Those are some of the memories I have of him. But for the past few weeks I’ve been thinking about his legacy – what he taught me through his way of being and how he lived his life. This is what I’ve realized:

Routines

My grandfather was a man who followed his daily routines. He would wake up at 4 AM to read the newspaper and then take a nap (it was usually my job to go and wake him very carefully and kindly for breakfast). Then he would read or organize his papers, maybe work for a while at his work apartment in the house next door. In the afternoons, he went for his walk. Every single day. Even at old age when Alzheimer was taking over his brain, he could remember all the streets he walked through during that afternoon walk.

I don’t know why he had his routines – I never asked. But he must have known they were good because they give so much more time and space for some proper thinking and for understanding things. Maybe I’ve simply taken after him?

Knowledge

When I was little and did some homework after school at my grandparents, I sometimes needed help finding out about a fact. Most often, I turned to my grandfather who was known for knowing great many details about what seemed to be everything.

However, when I asked my question, may that have been about history or geography or grammar, I never got a straight answer from him although he probably knew it. Instead, he would go to the great bookshelf and pick up one, two or three books about the subject. He then helped me find the right page where I could find the information I was looking for.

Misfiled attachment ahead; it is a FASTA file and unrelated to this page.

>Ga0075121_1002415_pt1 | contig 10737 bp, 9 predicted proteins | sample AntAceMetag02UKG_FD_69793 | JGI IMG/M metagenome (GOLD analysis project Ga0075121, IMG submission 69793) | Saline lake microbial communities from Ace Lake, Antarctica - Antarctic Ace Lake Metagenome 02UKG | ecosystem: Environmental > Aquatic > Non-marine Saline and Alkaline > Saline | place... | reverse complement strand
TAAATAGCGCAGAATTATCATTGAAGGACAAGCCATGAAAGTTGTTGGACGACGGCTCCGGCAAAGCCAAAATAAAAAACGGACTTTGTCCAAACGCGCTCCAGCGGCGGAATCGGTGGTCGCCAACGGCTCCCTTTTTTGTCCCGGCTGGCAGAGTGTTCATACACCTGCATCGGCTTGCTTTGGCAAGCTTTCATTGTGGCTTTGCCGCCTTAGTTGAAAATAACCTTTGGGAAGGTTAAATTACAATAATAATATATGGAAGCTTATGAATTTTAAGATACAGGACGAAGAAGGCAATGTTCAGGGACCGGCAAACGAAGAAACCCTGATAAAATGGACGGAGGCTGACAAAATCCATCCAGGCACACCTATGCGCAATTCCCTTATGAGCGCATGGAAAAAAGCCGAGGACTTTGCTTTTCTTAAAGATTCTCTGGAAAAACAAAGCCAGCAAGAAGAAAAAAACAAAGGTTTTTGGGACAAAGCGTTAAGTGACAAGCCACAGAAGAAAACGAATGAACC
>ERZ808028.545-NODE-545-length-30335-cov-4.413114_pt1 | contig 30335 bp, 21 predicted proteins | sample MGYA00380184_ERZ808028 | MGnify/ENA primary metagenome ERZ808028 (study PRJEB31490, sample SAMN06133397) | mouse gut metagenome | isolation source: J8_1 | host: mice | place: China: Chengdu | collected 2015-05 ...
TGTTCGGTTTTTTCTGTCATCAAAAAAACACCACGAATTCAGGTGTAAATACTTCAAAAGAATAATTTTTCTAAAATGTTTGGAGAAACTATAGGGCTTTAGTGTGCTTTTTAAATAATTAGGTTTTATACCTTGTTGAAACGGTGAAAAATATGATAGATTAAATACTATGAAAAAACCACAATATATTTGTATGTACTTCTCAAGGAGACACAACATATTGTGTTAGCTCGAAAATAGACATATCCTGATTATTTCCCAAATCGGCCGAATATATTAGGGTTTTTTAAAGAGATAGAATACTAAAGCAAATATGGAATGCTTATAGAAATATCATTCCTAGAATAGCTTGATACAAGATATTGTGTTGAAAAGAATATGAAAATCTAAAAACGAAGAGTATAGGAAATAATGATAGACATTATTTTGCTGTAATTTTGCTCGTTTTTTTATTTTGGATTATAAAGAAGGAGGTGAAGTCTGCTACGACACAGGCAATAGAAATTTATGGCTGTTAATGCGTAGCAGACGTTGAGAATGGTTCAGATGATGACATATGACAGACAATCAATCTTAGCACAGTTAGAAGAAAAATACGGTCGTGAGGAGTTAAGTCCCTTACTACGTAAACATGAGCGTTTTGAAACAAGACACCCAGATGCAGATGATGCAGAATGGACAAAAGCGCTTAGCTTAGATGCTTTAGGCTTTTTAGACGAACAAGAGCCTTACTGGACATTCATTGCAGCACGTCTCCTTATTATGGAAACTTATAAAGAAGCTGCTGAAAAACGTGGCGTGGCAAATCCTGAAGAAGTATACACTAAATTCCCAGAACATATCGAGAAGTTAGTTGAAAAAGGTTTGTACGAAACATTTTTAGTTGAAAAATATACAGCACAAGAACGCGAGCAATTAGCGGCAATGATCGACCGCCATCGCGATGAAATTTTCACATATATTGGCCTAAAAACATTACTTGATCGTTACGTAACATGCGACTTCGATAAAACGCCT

I believe he knew that if I would find the information myself I would remember it better – and I believe he was right.

Literature

As you might have realized by now, my grandfather was a man who respected information. He was a history guide and a tour guide on trips in Europe – and together with his team he won several years in a row a competition where the team is supposed to drive from one place to another and answer some detailed questions about the city.

He knew a lot without getting any help from Google, Siri or Sierra.

In addition to love for information, my grandfather respected books. My grandfather was the one responsible for buying us all a book for Christmas. He didn’t mind that they were fiction but I think it meant a lot to him to know that all his grandchildren were fond of reading (I wonder what he would think about Yellow Tails).